Joe Fejes (middle) at the 2014 Six Days in the Dome. Photo: Jeff Genova

Why do you think older runners stop racing?

I guess it’s just changing priorities. I’m not sure. Is it injury, or is it life complications, or is it burnout, or what? Some runners in their seventies and eighties race every chance they get…. It seems like some of the older runners like Gene Dykes race every other weekend or something like that. I think there’s something to be said [for racing frequently.]

What do you get out of running and racing at age 55?

Fifty percent of it is social. Seeing good friends whether it’s a low-key fat-ass run, or a national championship, that’s just as important as performance. But the other thing is: Hey, can I run 600 miles again? Can I be competitive with others whether it’s overall or in my age group? Throughout my running career, the major thing that drove me was a goal…. That’s why I showed up at 4 a.m. or 5 a.m. to meet and train with the group at the track, doing speedwork, doing intervals, doing hill work. That was the driver.

When running a PR is no longer possible, will age-group records continue to motivate you?

Absolutely…. Bob Hearn stole my records. He stole my 48-hour, my 24-hour and my 100-mile [American 50-54 age-group records]. He’s a couple months older than me, and now it’s time for payback. [Author’s Note: Bob and Joe have a good-natured and friendly rivalry.] That’s part of the motivation. And then you look at the overall age group for the six-day or 48-hour, and you do the math in your head, and you say: “Hey, I could do that.”

Do you think if trail races emphasized age-group records, older runners would be more likely to compete?

Yes, emphasizing age-group records in trail running might move the needle meaningfully as far as older runners are concerned.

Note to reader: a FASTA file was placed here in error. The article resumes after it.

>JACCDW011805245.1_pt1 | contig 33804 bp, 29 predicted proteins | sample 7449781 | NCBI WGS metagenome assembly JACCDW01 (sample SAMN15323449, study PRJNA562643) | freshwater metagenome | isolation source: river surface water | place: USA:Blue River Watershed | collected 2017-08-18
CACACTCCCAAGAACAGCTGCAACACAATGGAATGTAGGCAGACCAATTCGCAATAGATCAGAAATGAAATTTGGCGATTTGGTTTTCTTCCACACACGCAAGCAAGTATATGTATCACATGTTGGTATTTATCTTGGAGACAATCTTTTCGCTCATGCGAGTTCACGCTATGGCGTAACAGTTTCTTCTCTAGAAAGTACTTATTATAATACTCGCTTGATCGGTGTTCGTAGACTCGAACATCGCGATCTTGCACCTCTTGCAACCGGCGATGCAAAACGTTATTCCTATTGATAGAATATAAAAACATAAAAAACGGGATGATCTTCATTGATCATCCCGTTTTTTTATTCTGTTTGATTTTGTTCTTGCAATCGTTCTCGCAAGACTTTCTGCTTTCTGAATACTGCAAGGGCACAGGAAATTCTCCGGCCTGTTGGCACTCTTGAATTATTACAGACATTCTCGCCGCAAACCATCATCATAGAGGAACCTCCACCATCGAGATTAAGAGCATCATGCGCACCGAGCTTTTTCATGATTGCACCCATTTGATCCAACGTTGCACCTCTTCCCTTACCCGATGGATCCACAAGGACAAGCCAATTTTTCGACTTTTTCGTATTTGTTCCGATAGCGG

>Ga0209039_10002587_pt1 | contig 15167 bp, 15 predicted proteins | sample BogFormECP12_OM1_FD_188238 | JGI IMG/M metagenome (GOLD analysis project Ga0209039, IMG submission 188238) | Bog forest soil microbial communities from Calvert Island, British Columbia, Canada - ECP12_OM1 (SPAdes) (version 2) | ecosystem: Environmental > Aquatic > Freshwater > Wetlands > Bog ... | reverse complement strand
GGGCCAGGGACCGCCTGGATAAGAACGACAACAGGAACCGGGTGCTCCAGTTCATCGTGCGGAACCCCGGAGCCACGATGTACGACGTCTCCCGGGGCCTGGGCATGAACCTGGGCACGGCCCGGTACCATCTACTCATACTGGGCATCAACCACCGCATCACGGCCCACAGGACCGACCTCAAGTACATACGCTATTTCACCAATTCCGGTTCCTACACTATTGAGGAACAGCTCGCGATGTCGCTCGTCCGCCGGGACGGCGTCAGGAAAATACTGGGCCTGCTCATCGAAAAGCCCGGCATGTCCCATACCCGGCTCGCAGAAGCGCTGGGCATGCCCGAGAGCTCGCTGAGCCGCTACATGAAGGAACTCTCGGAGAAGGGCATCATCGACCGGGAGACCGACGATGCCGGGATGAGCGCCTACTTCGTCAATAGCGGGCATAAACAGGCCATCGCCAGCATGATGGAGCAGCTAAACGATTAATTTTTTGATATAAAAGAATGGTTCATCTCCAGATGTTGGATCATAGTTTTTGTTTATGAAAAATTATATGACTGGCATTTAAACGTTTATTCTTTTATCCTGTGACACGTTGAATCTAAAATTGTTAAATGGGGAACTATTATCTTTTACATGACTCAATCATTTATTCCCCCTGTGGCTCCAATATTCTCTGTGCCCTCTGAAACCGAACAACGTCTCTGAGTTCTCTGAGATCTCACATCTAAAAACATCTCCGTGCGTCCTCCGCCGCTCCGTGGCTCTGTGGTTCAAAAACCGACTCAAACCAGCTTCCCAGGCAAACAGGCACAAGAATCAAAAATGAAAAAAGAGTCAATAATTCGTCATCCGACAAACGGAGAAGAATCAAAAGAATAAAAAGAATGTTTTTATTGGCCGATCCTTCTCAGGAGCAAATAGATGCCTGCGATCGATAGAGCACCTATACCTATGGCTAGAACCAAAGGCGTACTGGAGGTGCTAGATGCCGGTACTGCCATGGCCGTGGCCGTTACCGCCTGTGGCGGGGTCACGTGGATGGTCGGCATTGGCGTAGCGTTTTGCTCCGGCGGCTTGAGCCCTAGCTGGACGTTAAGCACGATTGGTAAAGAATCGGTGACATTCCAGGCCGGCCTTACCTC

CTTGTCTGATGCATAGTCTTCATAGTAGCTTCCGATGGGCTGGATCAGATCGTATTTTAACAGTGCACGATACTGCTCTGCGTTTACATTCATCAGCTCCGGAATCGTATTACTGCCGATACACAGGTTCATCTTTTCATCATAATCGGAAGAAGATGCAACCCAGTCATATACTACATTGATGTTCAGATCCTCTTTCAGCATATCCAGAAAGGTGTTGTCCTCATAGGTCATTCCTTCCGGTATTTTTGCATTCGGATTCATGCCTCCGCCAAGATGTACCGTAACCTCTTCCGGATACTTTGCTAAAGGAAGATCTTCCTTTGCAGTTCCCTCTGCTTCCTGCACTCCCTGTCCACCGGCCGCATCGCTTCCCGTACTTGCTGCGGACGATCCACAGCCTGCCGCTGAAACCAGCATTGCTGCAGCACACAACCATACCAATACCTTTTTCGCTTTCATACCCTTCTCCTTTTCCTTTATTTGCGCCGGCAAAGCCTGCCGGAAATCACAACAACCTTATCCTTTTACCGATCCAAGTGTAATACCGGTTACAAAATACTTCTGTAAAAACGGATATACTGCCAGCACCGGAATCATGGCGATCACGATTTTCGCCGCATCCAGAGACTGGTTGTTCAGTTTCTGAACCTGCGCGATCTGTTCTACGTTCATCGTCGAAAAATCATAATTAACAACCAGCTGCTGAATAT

What distresses you about the aging process?

The realization that you only have the single gear. Let’s say you’re competing, and you’re going down to the last 20 miles or 10 miles, and you’ve got a younger runner that’s got a second or third gear, and he drops you, or she drops you. Damn Courtney Dauwalter!

What’s your diet like?

My diet is not good. Way too much IPA craft beer, but nothing special on diet [otherwise].

Now, I’ve got some secrets with the six-day event though. What I’ve found with six days is milk–regular, plain milk–and vanilla ice cream especially on Day 1 work well. Go figure. I don’t drink milk at home. I don’t really eat ice cream. But during a six-day race, that’s [what I do.] And William Sitchel from the the U.K., he’s probably the most experienced six-day runner, and we were comparing notes, and it turns out he does the same thing. Just go figure. I also eat my grandmother’s beef soup. I had my sister make up a couple big pots, and I lived on that also. Then after Day 1, I can eat anything and everything.